To help make things consistent, you should have a payment process in place. This might be an auto draft to your personal bank account on the first of every month or a check written from the business to you on the 30th. Whatever system works best for you, as long as it’s the same month-to-month.
How Do I Pay Myself?
There are two ways you can pay yourself as a business owner. The first is called owner’s draw. This just means that you pay yourself directly from your business account, without going through a payroll account. You can transfer money between bank accounts, write yourself a business check, or use whatever process works for you. Just be sure to make a note on the transaction that it’s an income payment to yourself.
With owner’s draw, taxes aren’t withheld or calculated at each transaction. So at the end of the year, having that consistent log of payments makes it easy for your CPA to calculate your income and taxes. You’ll pay taxes on these payments when you file your return.
The second option is to go through a payroll account and pay yourself a salary. Again, this can be through direct transfers or writing a paper check. With a salary, you pay yourself the same amount each pay cycle and taxes are taken out of each paycheck. So instead of having to pay taxes at the end of the year, you’ll have already been contributing based on your income tax bracket.
Tips and Reminders for Paying Yourself
The main thing to remember when it comes to paying yourself is that consistency is king. Your aim should be to pay yourself the same amount on the same day(s) each month.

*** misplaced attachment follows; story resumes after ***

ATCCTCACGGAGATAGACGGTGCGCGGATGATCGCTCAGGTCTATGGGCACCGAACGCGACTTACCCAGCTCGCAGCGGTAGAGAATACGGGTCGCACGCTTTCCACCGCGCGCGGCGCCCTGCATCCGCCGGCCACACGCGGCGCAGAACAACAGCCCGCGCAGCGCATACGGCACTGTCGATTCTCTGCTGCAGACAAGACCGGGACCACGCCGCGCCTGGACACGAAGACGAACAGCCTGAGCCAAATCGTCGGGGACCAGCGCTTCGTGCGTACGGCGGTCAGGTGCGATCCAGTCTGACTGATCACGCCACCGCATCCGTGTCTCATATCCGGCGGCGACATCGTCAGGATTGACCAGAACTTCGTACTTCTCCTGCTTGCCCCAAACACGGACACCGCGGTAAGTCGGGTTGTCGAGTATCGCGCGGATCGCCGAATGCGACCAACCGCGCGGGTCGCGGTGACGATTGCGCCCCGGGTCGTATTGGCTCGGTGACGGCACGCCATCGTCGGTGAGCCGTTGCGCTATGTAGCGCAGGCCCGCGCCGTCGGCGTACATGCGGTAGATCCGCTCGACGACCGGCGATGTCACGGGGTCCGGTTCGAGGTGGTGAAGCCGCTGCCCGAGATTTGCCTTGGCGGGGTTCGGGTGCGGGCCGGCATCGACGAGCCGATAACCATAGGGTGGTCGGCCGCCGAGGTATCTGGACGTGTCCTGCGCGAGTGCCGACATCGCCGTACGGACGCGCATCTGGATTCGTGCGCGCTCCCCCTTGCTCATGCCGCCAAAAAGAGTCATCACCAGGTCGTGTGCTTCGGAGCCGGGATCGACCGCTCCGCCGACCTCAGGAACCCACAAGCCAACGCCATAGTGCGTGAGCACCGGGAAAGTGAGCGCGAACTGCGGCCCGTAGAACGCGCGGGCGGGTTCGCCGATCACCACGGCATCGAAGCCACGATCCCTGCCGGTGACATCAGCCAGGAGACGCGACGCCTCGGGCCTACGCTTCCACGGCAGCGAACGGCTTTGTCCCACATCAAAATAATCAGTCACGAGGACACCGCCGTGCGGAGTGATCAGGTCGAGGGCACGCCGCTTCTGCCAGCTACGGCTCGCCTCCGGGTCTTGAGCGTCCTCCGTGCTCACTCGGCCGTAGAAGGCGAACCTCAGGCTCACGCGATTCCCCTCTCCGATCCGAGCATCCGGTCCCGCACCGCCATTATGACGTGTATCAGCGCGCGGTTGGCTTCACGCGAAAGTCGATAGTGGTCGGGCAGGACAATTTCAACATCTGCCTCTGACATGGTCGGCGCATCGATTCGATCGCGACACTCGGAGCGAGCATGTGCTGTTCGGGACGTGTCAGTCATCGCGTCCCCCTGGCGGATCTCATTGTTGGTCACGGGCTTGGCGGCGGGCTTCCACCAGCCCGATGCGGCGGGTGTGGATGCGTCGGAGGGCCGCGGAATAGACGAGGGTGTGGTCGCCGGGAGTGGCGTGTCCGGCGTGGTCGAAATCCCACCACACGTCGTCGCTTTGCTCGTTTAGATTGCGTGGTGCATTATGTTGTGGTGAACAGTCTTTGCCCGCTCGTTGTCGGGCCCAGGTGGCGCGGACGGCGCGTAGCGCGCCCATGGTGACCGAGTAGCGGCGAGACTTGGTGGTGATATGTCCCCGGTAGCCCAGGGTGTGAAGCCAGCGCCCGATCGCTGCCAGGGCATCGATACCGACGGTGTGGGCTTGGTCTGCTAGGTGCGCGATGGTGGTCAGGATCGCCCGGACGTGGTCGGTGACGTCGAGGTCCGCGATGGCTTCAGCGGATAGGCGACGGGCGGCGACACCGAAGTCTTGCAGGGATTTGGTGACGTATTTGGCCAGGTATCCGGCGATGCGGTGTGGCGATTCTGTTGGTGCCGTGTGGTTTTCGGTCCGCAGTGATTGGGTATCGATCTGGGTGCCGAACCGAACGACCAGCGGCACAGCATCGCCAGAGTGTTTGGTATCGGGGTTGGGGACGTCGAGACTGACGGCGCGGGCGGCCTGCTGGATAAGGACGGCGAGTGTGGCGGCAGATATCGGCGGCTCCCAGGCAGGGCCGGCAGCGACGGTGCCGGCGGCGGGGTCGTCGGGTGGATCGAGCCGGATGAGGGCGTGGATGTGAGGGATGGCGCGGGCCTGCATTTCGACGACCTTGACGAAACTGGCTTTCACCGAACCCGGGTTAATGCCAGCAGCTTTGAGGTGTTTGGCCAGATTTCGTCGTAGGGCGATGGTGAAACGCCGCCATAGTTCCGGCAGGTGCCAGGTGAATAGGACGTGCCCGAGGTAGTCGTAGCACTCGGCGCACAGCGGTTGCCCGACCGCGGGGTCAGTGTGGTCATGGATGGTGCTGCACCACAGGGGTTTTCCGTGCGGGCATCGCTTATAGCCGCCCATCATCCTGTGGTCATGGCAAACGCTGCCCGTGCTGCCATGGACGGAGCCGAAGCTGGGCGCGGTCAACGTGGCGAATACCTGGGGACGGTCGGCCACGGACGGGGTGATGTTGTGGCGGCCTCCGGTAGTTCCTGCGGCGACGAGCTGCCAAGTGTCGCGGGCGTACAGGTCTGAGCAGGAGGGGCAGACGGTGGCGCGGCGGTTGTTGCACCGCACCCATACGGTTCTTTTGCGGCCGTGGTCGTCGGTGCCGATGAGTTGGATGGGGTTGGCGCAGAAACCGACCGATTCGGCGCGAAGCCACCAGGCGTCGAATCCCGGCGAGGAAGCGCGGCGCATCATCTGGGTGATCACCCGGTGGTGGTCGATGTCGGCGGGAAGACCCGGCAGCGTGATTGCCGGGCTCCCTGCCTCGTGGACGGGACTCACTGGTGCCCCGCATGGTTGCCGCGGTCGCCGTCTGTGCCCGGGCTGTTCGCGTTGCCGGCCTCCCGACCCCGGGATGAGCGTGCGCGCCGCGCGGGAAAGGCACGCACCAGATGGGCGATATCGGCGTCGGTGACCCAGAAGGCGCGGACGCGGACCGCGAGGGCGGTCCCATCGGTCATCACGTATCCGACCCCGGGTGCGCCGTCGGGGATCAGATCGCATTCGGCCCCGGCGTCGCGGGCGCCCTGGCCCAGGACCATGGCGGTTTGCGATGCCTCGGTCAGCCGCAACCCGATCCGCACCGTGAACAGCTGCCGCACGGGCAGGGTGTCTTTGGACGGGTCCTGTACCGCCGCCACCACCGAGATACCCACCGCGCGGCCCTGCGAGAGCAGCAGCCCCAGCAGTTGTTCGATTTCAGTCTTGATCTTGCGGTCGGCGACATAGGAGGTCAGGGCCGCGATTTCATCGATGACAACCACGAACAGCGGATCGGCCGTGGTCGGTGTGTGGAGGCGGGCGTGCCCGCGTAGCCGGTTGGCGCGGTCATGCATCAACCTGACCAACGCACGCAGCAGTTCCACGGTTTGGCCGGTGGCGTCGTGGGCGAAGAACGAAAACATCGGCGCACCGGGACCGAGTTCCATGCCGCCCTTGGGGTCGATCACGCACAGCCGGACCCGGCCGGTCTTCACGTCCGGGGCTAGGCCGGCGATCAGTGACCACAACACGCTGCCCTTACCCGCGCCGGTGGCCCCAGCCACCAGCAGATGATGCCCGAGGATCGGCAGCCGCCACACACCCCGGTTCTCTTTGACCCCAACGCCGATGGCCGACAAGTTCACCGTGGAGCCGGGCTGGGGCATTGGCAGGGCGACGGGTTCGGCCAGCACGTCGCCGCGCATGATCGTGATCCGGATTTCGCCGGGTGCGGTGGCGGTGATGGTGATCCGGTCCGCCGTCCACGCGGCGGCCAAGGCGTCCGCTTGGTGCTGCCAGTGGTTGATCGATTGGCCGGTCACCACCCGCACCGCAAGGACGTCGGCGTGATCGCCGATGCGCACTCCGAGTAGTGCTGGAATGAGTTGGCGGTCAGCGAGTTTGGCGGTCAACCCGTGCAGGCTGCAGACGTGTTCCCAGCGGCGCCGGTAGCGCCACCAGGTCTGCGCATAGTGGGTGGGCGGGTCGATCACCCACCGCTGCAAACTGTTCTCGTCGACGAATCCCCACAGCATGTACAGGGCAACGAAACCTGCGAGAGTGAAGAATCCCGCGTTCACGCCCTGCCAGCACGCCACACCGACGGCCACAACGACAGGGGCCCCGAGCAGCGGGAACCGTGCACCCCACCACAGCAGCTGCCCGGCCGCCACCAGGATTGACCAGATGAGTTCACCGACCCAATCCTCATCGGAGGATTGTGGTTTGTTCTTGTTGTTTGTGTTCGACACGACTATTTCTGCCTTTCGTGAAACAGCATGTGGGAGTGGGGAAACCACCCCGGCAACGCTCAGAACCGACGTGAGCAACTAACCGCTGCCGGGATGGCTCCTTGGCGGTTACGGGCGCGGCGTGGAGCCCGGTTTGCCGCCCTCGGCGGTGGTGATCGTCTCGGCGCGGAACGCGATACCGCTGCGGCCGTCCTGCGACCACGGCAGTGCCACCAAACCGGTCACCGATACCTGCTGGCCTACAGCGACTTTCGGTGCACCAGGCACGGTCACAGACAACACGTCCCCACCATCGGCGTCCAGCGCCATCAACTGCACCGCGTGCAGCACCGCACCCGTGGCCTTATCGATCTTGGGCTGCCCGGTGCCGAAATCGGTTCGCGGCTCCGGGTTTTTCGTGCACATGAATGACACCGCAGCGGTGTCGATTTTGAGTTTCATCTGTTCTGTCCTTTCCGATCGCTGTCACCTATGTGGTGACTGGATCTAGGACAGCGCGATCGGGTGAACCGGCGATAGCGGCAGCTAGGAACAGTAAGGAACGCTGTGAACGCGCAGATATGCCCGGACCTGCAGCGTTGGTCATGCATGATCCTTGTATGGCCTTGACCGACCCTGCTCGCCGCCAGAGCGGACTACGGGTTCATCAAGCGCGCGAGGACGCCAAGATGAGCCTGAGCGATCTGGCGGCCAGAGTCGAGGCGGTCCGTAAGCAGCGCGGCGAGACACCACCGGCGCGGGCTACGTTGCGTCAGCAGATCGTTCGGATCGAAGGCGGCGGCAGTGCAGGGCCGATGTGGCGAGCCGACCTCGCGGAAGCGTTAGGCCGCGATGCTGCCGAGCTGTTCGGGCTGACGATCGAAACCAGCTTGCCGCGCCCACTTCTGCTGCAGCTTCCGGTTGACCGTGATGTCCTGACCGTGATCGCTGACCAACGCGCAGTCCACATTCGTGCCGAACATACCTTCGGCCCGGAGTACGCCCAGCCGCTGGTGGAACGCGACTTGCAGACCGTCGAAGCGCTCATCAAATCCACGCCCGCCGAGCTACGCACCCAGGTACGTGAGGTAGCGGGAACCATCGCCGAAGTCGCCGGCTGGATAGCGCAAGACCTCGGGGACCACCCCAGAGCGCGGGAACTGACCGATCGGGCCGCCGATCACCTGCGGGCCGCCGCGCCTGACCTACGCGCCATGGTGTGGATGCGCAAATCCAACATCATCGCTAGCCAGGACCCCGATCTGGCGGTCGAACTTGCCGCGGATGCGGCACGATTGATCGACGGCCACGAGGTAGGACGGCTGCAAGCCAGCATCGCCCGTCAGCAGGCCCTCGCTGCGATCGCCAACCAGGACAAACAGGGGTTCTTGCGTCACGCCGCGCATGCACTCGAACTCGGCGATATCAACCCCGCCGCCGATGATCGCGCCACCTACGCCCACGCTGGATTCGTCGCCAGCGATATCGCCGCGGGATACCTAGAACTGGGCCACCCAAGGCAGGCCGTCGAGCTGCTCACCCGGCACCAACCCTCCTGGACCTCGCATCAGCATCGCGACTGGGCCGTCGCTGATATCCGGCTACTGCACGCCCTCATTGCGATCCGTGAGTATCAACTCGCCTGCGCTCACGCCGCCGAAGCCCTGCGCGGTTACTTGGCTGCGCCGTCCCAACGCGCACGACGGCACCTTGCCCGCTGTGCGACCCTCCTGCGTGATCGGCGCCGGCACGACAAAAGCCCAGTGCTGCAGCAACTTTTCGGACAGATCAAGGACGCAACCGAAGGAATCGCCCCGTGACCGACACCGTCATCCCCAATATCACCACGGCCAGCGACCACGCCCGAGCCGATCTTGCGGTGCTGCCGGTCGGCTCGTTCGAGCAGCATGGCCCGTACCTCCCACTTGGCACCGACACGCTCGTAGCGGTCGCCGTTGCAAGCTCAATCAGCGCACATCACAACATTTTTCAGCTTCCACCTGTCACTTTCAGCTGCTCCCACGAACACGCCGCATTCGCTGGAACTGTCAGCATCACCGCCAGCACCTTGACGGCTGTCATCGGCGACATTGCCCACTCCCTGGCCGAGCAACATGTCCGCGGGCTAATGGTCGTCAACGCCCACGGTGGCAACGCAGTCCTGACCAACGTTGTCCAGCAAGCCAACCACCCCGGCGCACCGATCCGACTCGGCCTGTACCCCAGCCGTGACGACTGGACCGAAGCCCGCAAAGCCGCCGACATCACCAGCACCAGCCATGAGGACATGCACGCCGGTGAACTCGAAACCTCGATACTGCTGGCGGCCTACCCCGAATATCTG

Business revenue can fluctuate considerably month-to-month, especially in highly seasonal industries. In these situations, focus on consistently paying yourself a smaller amount rather than taking big paychecks in peak times and nothing in slow months.
The easiest way to find your ideal number is to base it off of the two lowest-income months of the year. That way you know you’ll always make at least that amount to pay yourself. You can always take more if you need it in those busy periods.
Another tip is to use the Profit First allocation percentages as a starting point if you’re not sure how much to pay yourself. The program researched lots of businesses to come up with their numbers, and it will act as a guide to ensure your business is taking care of you like it should.
The main pitfall to avoid is not mixing business with personal spending. It can be tempting to operate directly out of the business account when you own your enterprise. But buying groceries with the company credit card only makes it more difficult to assess how well your business is doing and how much income you make each year.
Set up a separate business account that you use solely for business expenses. Be sure to draft your income into your personal account and shop or save from there. This makes both your day-to-day operations and your end-of-year tax meeting a whole lot easier.
It might seem tricky to know how much and when to pay yourself when you’re a business owner. Just keep in mind that consistency is key and your business should be taking care of you. There’s always a balance between what your business needs and what you need, you just have to find it.
If you’d like some help finding it or could use a little extra advice, schedule a call with us. We’d love to help you find a way to pay yourself each month while your business succeeds.